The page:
Rectangular window has narrowest mainlobe possible, but high
sidelobes; so it is good for resolving signals close in frequency,
but without large difference in amplitudes.
Any other window will have wider mainlobe (so poorer resolution in
There was nonlinearity introcuced by product of two samples (linear is
multiplication by a constant only).
Saying "stable=yes because of BIBO" was not enough; "because FIR" was
enough; if you call BIBO, you have to prove it by finding relation
between bound of input Bx and output By.
- LP filter with passband of π/4 (see the "lecture 17").
- Many shorter is better: by averaging we reduce the variance
of estimate. (variance is huuuuuge with single FFT)
- β (some call it α) controls the shape of window -
effectively the sidelobes level (high β - low sidelobes). Is
high β better? yes, if you are concerned with sidelobe level;
but remember that you pay with wider mainlobe (There Ain't No
Such Thing As A Free Lunch)
- Inv FT is calculated by summation when the spectrum is
discrete ([B], periodic signal) and by integration when the
spectrum is continuous ([A], limited energy signal).
- 3 buses are for opcode, data1 (signal), data2
Any instruction with dual move uses all three,
e.g MAC instruction needs 2 data, so it is nice that we can load
data in the same cycle
in 56002 it can be coded as:
mac a,b x:(r0+),x0 y:(r4+),y0
- def: order of n^2, FFT: order of n log2(n)
- y(n) length is, maximally, (length of h(n))+(length of
x(n))-1. K=M+N-1. Here, we were asked to find M knowing K and
N. Answer is, as you may guess, M=K-(N-1)
- The clue is in word "maximally". It may happen that for
certain signal (e.g in the stopband....) the y(n) is shorter.....
Exam test 2012/13
T1/T2 test examples
Please note that the solutions are NOT a model ones to copy and paste.
In some cases a "full score" student solution to the test needs a bit of
explanations, and in many cases my solution is too large - I wanted to show different possibilities or broaden an example.
To summarize - don't learn by heart. Learn by brain.
Try to solve the missing versions of tests.
Test1 2010/11 ver.A problems
Test1 2010/11 ver.B problems
Test1 ver.B solutions
Test1 ver.A solutions
Test2 2016L ver A. solved
Test2 2016L ver B. (do it yourself)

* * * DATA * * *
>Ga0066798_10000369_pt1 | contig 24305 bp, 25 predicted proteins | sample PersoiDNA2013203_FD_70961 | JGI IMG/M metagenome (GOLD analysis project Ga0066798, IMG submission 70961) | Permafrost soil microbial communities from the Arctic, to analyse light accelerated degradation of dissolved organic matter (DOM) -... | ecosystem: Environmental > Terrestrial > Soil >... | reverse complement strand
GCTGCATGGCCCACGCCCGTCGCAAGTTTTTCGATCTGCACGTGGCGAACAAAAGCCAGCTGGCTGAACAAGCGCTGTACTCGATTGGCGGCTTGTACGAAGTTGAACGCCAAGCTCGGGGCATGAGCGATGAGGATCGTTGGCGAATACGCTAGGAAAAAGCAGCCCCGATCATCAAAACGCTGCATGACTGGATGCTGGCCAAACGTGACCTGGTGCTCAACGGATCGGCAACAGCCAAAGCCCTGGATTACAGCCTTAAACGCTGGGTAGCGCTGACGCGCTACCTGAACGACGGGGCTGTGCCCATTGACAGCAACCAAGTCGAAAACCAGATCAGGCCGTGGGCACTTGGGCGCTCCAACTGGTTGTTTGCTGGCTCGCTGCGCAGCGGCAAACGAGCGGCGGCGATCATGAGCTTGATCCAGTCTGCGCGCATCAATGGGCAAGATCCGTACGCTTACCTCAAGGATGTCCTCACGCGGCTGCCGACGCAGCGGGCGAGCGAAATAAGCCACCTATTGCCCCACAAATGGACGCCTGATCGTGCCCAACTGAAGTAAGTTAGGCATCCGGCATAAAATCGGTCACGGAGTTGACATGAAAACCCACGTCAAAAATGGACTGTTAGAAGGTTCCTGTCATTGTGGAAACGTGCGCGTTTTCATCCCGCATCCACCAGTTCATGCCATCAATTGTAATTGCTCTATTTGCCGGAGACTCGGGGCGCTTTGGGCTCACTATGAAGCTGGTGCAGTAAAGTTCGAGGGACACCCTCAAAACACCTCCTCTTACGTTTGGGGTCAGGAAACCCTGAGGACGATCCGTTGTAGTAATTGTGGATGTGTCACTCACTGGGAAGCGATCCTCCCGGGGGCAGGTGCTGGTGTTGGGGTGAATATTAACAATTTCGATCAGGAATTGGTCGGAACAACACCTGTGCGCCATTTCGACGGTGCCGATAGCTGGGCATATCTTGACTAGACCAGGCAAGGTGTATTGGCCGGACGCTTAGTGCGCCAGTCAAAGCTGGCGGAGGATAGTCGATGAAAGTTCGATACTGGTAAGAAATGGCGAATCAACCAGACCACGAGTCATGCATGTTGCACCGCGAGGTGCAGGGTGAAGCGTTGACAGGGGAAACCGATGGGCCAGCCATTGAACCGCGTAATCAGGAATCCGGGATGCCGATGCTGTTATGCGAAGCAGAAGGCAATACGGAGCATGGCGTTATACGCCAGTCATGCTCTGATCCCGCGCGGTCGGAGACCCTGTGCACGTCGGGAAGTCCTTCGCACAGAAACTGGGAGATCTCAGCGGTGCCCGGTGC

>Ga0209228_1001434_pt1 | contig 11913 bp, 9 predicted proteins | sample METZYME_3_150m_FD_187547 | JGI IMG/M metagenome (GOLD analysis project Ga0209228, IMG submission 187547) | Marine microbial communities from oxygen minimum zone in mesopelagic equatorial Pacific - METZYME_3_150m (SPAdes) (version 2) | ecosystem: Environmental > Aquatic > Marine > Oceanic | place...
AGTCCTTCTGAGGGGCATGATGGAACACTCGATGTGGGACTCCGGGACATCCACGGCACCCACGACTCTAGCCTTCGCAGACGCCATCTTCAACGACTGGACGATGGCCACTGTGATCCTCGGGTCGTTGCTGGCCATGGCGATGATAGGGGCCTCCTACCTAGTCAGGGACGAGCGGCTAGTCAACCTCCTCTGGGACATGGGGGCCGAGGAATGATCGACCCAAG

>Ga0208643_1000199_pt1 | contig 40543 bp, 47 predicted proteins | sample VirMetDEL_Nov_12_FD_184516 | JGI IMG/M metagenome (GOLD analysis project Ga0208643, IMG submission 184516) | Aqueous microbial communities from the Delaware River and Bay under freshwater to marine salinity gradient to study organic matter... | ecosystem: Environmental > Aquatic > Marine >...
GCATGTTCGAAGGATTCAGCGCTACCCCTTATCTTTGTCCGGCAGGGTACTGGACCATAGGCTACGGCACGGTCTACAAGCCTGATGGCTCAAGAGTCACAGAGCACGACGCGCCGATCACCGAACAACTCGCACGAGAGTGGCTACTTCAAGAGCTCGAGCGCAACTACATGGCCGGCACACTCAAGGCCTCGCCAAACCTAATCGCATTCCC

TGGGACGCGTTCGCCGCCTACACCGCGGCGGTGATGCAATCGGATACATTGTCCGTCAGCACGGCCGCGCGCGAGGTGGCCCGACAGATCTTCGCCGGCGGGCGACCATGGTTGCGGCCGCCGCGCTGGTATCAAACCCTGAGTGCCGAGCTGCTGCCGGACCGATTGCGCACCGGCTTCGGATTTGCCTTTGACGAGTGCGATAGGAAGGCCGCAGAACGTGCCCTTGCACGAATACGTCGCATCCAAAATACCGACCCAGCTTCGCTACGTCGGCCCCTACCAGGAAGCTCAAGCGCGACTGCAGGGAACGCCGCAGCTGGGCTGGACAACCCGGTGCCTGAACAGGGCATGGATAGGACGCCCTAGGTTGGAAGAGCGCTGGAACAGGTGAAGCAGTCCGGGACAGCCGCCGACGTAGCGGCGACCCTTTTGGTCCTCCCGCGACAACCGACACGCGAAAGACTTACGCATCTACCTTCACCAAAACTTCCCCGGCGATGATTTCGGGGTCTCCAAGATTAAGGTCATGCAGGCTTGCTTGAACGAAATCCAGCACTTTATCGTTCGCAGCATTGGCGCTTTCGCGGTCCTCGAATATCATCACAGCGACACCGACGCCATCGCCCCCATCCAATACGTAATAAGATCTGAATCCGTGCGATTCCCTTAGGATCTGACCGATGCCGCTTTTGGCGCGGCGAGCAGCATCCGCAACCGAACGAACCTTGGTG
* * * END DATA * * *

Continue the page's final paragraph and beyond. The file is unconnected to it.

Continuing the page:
Test2 (ver.A) and solutions
Test2 (ver.B) (do it yourself!)
Also, think first, act later.
When solving at home, you may use matlab or octave to do calculations
like (1-j)/(1+j) (or to verify your calculations). You may also use
these tools to show plots. Then try to understand why it is like you see
- no Matlab at the exam, please :-).
- If you see a system - what type of system it is? LTI? What consequences arise from this?
- If you see a signal - is it limited energy? periodic?
- Which tool to use for LE? Which one for periodic? Which FT definition is appropriate?
- Is the plot you see in time or in frequency?
- Is the plot you have to sketch - in time or freq domain?
- Will the sketch requested be continuous or discrete?
periodic? Will it have some symmetry? Is the function real-valued or
complex? Maybe we are plotting abs()?
- maybe the function in freq can be expressed as "real times
exp(j n0 theta)" because in time it is "symmetrical but shifted by n0"?
How much is n0? (If in freq domain - shifted by θ0 - how much is this? )
- Signal is causal? Don't forget u(n) then.
- See -1? Try exp(j pi) instead. See exp(j pi)? Try (-1)....
Test1 2013/14 ver.A problems
- Max score was 13, I assume 10 is OK, and +3 is a bonus.
- Typical errors as I commented by email on your homework still show up.
- Impulse response is useful if system is LTI (Linear AND Time-Invariant -- you must verify both!)
Stability is verified by finding M such that By=M Bx; one way to find M
is to calculate ∑ |h(n)|. Remember that h(n) → 0 is NOT enough (look here for an example)
- Remember that fn or N are UNITLESS (don't use units like Hertz or seconds) -- they are ratios of f/fs or just number of samples
Common error -- forgetting that there is N0 and N, and N must be an integer (N=19 [A] or 9 [B])
- FFT complexity calculation was simple (answer: [A] 48 ms, [B] 2 ms)
- DTFT was either 2cosθ or -2jsinθ. The task was to plot
AMPLITUDE |X(θ)|, then to recall that DFT-8 will be just 8 samples of
- Formula N+L-1 is good as a maximum length of convolution if
we don't know exactly signals. In this case h(n) was a short rectangular
pulse, x(n) -- two well-separated deltas, so in the output we got just
two copies of h(n). ([A]:10, [B]:14, however I gave 1/2 score for
correct application of L+N-1)
Put this code in Octave or Matlab:
stem(n,x); title('x(n)');axis([-20 100 0 1.2]);
stem(0:4,h); title('h(n)');axis([-20 100 0 1.2]);
stem([1:length(y)]-10,conv(x,h));axis([-20 100 0 1.2]);
- xs(n) was a SUM of x(n) with manipulated x(n):
1. shifted by N → X(k)⋅ exp(-j N θ_k) ; happily this factor is always =1;
2. inverted in time → X(-k) (or X*(k) for real signals)
Some students applied linearity idea in the argument of X(k) (WRONG!!!! Do it only on X, not on k)
Test 2 (2013/14) solutions sketch
The labs will be taught by
Lab rules (do's/dont's, grading)
Test 1 (2016z) solved
These are called "examples" to underline the fact that they are not
official. Some of them need review....
Openly speaking, they are exercise sets current at the
time of posting. I reserve the right to make some important
modifications before the actual lab, to give different sets to
different groups etc. (and I usually DO review the text before giving
Students do not need to print these
scripts -- the official lab instructions will be available at the lab.
Old instructions below - this marker will be moved with updates
Past things archive (Attic)
dr inż. Jacek Misiurewicz
room 454 (GE)
Office hours: Mon 16:30-17:00 (or by e-mail appointment)
Institute of Electronic Systems
Instytut Systemów Elektronicznych
Institute of Electronic Systems
This page is "Continuously Expanding".///////////////////////